POLS ON THE STREET: City Dems Show up on the Same Page

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HAVING Democratic Party Chairman Bob Brady’s back at the Brady Bunch Beach Bash were, L-R, state rep nominees Danilo Burgos and Malcolm Kenyatta, Sheriff Jewell Williams, PHA Resident Advocate Asia Coney, congressional aide Donald “Ducky” Birts and Teamsters Secretary-Treasurer Danny Grace. Photos by Wendell Douglas

BY JOE SHAHEELI 

The ruling Democratic Party of Philadelphia emerged from is quadrennial housecleaning in the May primary in good shape. 

All signs are that the May primary, which turfed up young winning candidates in several state rep races and yielded new Democratic City Committee ward leaders in 20% of its wards, has refreshed the party instead of splitting it.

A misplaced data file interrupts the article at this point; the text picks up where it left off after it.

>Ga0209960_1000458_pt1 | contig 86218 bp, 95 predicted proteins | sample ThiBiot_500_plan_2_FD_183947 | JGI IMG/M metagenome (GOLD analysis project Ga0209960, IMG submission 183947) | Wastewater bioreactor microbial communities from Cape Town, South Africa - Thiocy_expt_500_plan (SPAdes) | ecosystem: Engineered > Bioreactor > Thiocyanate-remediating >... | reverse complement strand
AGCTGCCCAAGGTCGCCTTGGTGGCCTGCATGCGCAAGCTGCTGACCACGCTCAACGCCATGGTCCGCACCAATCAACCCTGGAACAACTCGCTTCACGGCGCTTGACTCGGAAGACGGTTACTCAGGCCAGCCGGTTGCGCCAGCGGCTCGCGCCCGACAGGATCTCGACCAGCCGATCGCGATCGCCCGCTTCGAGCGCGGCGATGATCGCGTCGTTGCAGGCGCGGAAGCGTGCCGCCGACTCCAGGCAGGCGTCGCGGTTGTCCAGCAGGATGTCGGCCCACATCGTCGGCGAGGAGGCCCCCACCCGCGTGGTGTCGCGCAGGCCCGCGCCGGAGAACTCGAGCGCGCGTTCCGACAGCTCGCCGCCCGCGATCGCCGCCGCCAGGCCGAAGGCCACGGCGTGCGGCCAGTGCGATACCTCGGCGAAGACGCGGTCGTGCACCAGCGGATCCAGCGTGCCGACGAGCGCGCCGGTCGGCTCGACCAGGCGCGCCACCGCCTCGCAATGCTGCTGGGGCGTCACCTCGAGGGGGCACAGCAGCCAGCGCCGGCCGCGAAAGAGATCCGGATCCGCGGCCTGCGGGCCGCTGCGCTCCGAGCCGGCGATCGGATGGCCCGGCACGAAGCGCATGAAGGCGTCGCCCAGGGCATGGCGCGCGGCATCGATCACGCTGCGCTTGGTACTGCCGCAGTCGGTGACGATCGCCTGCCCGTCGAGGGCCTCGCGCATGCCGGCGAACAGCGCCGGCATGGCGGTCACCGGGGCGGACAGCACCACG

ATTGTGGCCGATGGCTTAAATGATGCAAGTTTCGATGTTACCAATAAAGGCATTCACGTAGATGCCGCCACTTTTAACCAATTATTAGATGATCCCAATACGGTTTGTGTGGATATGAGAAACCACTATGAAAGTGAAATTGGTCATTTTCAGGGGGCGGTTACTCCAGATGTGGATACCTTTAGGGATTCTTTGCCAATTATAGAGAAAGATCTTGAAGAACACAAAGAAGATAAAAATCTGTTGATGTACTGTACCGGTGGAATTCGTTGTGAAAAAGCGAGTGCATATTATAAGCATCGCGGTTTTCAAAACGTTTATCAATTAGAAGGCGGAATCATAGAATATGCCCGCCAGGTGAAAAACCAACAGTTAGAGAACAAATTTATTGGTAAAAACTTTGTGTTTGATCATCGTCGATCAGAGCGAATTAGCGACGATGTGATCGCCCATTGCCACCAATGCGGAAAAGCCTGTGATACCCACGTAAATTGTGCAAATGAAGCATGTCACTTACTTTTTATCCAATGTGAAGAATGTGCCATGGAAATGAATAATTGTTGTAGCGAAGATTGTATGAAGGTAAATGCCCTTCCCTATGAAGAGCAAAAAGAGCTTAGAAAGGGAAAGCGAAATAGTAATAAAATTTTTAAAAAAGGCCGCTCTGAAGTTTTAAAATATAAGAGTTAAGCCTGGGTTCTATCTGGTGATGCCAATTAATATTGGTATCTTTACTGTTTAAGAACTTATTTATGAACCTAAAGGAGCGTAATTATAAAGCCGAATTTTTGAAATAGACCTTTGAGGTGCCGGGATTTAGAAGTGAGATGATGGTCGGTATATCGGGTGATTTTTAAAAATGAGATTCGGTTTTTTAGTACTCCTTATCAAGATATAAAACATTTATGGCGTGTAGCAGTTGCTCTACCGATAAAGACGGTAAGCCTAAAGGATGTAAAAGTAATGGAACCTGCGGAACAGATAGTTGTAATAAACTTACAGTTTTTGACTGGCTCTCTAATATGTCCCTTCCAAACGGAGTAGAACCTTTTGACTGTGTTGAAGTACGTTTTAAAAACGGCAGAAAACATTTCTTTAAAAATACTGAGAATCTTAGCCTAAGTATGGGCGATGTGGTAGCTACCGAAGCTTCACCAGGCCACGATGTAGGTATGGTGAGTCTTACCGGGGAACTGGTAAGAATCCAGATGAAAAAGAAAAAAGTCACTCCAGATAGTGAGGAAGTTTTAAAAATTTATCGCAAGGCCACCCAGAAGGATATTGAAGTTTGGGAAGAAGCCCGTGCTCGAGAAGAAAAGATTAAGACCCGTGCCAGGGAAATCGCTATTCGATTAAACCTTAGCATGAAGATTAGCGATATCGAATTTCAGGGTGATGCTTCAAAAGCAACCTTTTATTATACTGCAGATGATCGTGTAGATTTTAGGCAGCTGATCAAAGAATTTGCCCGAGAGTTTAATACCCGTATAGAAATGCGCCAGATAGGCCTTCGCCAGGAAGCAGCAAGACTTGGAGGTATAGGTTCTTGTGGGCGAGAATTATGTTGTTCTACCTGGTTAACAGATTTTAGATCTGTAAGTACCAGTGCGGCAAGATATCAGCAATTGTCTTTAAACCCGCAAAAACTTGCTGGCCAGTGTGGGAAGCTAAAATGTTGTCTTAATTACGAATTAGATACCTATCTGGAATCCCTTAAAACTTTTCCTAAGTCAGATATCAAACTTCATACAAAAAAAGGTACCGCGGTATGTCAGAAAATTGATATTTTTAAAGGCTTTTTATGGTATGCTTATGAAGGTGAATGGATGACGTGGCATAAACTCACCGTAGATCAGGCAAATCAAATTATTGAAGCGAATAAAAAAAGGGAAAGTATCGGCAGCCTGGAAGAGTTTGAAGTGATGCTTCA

All factions showed up at party leader Congressman Bob Brady’s legendary Brady Bunch beach affair in N. Wildwood. That was a sign all factions are on board with party unity in 2018. 

To be sure, natural power alignments cluster around top city Democrats like Brady, Mayor Jim Kenney and Council President Darrell Clarke. None of these gentlemen concede that they report to a higher authority in local politics. But they do not lead factions in the true sense: rival teams seeking overall power in DCC, to choose this policy over that or promote this team over that. 

So harmony reigned at the Brady Bunch. 

It may have been sweetened by the ongoing clash between President Donald Trump and urban America. The White House’s partisanship forces all city Democrats to unite against a greater foe, leaving them no time or energy to feud with one another.